Xu, X., Zhao, P., Hayes, R., Le, N., & Dormann, C. (in press). Revisit the causal inference between organizational commitment and job satisfaction: A meta-analysis disentangling its sources of inconsistencies. Journal of Applied Psychology.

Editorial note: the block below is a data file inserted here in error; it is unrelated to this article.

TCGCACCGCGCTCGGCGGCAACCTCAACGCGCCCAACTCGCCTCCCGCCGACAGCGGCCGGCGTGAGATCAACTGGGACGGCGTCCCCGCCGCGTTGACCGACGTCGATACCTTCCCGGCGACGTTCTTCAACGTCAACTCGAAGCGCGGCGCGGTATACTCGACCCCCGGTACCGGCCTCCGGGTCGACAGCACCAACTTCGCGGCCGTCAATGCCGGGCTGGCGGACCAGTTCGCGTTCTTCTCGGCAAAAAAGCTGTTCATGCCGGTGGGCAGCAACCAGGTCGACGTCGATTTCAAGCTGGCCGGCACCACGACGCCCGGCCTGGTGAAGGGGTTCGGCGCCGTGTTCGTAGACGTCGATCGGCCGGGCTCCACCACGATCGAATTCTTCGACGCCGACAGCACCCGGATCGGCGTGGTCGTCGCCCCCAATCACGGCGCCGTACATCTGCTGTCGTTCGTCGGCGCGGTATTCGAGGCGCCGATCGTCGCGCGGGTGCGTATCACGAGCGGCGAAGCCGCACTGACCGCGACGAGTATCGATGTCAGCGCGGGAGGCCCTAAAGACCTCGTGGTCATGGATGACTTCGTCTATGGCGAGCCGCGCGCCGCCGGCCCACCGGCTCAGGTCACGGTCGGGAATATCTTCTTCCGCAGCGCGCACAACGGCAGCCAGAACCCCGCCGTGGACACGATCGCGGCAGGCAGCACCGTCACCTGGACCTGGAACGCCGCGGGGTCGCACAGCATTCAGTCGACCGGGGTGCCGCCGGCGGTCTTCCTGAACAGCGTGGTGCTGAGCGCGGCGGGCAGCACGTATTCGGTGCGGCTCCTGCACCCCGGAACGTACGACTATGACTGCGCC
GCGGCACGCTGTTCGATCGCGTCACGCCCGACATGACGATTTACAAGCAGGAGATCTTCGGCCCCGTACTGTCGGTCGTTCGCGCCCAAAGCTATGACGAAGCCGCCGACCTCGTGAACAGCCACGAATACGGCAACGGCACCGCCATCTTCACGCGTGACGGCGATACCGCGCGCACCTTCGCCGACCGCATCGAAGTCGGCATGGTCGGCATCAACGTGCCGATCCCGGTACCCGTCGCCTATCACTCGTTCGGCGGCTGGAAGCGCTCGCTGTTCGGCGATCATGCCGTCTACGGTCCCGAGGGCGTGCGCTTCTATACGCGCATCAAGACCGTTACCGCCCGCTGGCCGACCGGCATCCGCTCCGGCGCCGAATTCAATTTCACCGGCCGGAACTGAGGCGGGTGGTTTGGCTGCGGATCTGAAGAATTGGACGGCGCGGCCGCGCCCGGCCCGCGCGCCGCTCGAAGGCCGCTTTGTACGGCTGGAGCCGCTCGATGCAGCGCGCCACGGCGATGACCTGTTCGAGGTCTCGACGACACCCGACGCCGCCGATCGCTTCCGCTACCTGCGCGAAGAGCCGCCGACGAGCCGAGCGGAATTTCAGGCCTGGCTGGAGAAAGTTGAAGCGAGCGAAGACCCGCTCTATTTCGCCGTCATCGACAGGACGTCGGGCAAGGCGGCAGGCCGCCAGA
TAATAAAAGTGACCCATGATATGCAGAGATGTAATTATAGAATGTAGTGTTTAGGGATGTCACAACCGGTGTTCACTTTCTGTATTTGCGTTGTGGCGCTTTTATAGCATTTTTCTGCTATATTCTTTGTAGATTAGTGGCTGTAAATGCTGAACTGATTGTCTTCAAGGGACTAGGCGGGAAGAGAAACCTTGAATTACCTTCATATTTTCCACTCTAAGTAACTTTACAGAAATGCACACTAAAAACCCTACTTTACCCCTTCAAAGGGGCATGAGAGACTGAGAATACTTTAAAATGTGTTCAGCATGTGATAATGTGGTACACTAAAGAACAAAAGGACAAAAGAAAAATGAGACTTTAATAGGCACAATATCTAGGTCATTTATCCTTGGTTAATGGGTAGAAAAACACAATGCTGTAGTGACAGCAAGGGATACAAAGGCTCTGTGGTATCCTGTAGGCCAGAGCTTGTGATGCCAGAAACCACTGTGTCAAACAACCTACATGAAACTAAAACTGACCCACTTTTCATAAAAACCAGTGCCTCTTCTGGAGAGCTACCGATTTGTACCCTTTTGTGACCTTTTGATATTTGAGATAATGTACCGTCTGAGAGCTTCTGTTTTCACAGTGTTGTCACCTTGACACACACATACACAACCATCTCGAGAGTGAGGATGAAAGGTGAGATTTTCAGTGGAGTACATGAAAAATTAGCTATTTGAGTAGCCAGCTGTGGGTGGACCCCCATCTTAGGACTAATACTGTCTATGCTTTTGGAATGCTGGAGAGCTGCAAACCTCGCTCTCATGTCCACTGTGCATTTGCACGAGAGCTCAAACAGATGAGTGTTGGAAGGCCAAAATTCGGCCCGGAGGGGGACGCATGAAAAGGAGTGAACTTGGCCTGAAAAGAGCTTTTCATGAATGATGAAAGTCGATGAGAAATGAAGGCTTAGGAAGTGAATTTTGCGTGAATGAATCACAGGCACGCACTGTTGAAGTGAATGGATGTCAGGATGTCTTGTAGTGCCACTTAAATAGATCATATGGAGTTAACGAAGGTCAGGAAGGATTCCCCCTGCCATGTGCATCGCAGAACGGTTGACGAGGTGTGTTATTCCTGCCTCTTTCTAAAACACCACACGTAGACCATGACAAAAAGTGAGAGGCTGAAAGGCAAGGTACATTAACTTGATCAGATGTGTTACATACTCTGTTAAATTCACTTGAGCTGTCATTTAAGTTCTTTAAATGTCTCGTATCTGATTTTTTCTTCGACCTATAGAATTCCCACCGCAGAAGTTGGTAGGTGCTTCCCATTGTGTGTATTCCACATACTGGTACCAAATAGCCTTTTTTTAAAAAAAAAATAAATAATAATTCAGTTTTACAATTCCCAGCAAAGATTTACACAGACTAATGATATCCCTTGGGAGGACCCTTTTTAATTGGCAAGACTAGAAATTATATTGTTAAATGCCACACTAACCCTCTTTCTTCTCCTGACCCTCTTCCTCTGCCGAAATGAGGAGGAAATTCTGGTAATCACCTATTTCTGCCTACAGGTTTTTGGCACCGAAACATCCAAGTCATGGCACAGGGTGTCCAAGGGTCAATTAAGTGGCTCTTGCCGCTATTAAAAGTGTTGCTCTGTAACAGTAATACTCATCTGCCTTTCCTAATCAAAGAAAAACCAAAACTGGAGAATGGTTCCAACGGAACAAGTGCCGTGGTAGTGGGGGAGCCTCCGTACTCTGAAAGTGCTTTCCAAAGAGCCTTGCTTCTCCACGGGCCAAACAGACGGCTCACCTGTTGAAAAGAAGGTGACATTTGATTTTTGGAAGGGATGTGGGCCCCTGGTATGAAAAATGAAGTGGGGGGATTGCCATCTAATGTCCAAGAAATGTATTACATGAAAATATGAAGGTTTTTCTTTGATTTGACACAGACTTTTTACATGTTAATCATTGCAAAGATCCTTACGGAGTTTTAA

Existing theories and studies have exclusively focused on the direct temporal ordering of organizational commitment (OC) and job satisfaction (JS). However, their ordering varies highly across empirical studies. It is unclear whether such high variation is caused by statistical artifacts (i.e., spurious variation) or substantive moderators (i.e., true variation). Therefore, to disentangle artificial and substantial sources of this high variation, we adopted traditional and full information meta-analytic structural equation modeling based on 71 independent samples (N = 16,698) with panel designs. After correcting for statistical artifacts, there was moderate heterogeneity in the lagged effects of OC and JS, suggesting that their ordering was not direct or simple but moderated by other variables. Further, the conceptualizations and/or measurements of OC and JS, time lag, and the timing of the investigation (e.g., newcomer status) moderated their ordering. Finally, different specifications of the ordering between OC and JS resulted in differential cross-lagged relationships among JS, OC and turnover intentions (k = 31, N = 6,876). Our meta-analysis provides new insights into the conceptualizations and/or measurements of OC and JS, adds some theoretical clarification to the dissenting theoretical perspectives by incorporating the time element, nuanced differences in the OC conceptualizations and the timing of the investigation, and raises concern over theory and research informed by studies overlooking alternative orderings of JS and OC. Looking forward, we suggest several promising future directions for explaining the heterogenous cross-lagged relationships between OC and JS.